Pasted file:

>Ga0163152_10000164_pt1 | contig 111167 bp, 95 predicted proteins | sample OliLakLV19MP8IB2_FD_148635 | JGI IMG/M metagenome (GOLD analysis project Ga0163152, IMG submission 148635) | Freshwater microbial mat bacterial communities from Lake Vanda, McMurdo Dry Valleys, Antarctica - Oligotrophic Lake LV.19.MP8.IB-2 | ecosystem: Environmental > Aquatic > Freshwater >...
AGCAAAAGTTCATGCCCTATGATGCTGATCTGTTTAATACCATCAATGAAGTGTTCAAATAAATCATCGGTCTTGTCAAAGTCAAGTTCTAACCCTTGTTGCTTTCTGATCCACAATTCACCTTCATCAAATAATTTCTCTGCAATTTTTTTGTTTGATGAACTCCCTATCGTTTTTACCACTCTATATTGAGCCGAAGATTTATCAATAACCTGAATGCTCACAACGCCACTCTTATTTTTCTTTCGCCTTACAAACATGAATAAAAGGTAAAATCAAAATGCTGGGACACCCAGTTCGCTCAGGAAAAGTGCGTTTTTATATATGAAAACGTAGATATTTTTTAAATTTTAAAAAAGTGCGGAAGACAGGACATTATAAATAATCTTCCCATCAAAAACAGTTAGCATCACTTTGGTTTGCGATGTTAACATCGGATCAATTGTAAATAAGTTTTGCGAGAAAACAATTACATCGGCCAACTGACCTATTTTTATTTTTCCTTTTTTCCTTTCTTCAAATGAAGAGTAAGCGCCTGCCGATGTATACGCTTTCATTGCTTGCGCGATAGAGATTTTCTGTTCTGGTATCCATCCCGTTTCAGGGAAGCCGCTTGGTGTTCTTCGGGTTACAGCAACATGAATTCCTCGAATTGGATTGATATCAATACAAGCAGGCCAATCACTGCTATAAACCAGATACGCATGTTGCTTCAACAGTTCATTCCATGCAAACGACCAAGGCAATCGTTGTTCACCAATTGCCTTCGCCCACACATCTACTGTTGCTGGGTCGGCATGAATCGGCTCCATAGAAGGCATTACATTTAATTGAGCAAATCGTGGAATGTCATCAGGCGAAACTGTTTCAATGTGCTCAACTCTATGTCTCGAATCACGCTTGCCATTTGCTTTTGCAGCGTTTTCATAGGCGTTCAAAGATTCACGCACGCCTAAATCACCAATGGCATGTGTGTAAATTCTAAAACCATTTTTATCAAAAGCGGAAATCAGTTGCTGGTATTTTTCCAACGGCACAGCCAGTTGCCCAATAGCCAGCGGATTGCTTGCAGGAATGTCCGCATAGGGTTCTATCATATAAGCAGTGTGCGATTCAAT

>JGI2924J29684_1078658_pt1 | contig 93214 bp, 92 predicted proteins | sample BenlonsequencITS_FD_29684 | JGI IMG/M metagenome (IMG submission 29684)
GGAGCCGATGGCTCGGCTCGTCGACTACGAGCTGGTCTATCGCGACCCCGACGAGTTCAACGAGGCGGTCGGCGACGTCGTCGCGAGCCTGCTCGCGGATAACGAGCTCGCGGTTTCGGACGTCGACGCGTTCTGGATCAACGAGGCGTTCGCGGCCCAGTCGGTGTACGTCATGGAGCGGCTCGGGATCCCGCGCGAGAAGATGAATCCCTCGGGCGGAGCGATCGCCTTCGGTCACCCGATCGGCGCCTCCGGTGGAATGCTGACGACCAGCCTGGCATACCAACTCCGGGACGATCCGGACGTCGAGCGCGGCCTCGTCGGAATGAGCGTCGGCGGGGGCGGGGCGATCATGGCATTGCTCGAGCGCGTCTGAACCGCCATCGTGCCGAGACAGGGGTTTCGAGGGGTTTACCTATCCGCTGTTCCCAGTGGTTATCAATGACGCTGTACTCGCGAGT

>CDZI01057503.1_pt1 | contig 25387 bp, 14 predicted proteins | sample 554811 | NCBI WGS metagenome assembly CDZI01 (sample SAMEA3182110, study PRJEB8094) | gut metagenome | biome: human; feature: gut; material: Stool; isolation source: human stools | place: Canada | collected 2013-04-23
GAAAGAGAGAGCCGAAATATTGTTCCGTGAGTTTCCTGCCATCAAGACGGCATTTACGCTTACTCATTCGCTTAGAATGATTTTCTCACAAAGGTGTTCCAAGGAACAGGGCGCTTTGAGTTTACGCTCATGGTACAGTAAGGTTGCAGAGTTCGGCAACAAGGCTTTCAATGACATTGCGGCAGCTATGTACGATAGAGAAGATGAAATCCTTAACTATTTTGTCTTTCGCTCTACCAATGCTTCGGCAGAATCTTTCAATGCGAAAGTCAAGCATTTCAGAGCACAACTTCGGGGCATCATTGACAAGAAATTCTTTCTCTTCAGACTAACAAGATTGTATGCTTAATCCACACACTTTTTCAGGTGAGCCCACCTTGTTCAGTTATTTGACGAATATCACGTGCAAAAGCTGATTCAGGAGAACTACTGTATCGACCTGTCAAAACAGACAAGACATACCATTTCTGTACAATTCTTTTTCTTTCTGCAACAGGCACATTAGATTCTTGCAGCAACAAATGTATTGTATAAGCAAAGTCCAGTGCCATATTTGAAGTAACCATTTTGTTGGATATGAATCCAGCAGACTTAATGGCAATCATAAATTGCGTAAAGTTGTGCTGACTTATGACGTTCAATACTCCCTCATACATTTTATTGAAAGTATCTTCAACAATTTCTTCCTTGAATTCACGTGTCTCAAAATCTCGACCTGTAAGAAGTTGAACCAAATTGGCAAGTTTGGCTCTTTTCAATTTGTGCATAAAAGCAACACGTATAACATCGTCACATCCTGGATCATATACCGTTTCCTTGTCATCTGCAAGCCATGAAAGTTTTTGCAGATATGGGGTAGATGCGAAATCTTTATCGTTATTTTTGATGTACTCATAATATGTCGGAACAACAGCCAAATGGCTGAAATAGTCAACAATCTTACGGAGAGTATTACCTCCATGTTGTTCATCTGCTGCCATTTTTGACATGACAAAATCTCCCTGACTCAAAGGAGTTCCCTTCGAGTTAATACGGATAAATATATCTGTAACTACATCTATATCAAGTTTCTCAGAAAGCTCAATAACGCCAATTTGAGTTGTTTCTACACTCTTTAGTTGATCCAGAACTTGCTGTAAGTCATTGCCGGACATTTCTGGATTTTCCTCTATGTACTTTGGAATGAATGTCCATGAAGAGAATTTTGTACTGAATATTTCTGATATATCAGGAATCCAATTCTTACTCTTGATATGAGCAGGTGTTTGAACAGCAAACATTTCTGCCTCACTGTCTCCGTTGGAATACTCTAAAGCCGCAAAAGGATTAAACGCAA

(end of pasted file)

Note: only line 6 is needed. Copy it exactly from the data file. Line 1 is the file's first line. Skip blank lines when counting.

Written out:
GAAAGAGAGAGCCGAAATATTGTTCCGTGAGTTTCCTGCCATCAAGACGGCATTTACGCTTACTCATTCGCTTAGAATGATTTTCTCACAAAGGTGTTCCAAGGAACAGGGCGCTTTGAGTTTACGCTCATGGTACAGTAAGGTTGCAGAGTTCGGCAACAAGGCTTTCAATGACATTGCGGCAGCTATGTACGATAGAGAAGATGAAATCCTTAACTATTTTGTCTTTCGCTCTACCAATGCTTCGGCAGAATCTTTCAATGCGAAAGTCAAGCATTTCAGAGCACAACTTCGGGGCATCATTGACAAGAAATTCTTTCTCTTCAGACTAACAAGATTGTATGCTTAATCCACACACTTTTTCAGGTGAGCCCACCTTGTTCAGTTATTTGACGAATATCACGTGCAAAAGCTGATTCAGGAGAACTACTGTATCGACCTGTCAAAACAGACAAGACATACCATTTCTGTACAATTCTTTTTCTTTCTGCAACAGGCACATTAGATTCTTGCAGCAACAAATGTATTGTATAAGCAAAGTCCAGTGCCATATTTGAAGTAACCATTTTGTTGGATATGAATCCAGCAGACTTAATGGCAATCATAAATTGCGTAAAGTTGTGCTGACTTATGACGTTCAATACTCCCTCATACATTTTATTGAAAGTATCTTCAACAATTTCTTCCTTGAATTCACGTGTCTCAAAATCTCGACCTGTAAGAAGTTGAACCAAATTGGCAAGTTTGGCTCTTTTCAATTTGTGCATAAAAGCAACACGTATAACATCGTCACATCCTGGATCATATACCGTTTCCTTGTCATCTGCAAGCCATGAAAGTTTTTGCAGATATGGGGTAGATGCGAAATCTTTATCGTTATTTTTGATGTACTCATAATATGTCGGAACAACAGCCAAATGGCTGAAATAGTCAACAATCTTACGGAGAGTATTACCTCCATGTTGTTCATCTGCTGCCATTTTTGACATGACAAAATCTCCCTGACTCAAAGGAGTTCCCTTCGAGTTAATACGGATAAATATATCTGTAACTACATCTATATCAAGTTTCTCAGAAAGCTCAATAACGCCAATTTGAGTTGTTTCTACACTCTTTAGTTGATCCAGAACTTGCTGTAAGTCATTGCCGGACATTTCTGGATTTTCCTCTATGTACTTTGGAATGAATGTCCATGAAGAGAATTTTGTACTGAATATTTCTGATATATCAGGAATCCAATTCTTACTCTTGATATGAGCAGGTGTTTGAACAGCAAACATTTCTGCCTCACTGTCTCCGTTGGAATACTCTAAAGCCGCAAAAGGATTAAACGCAA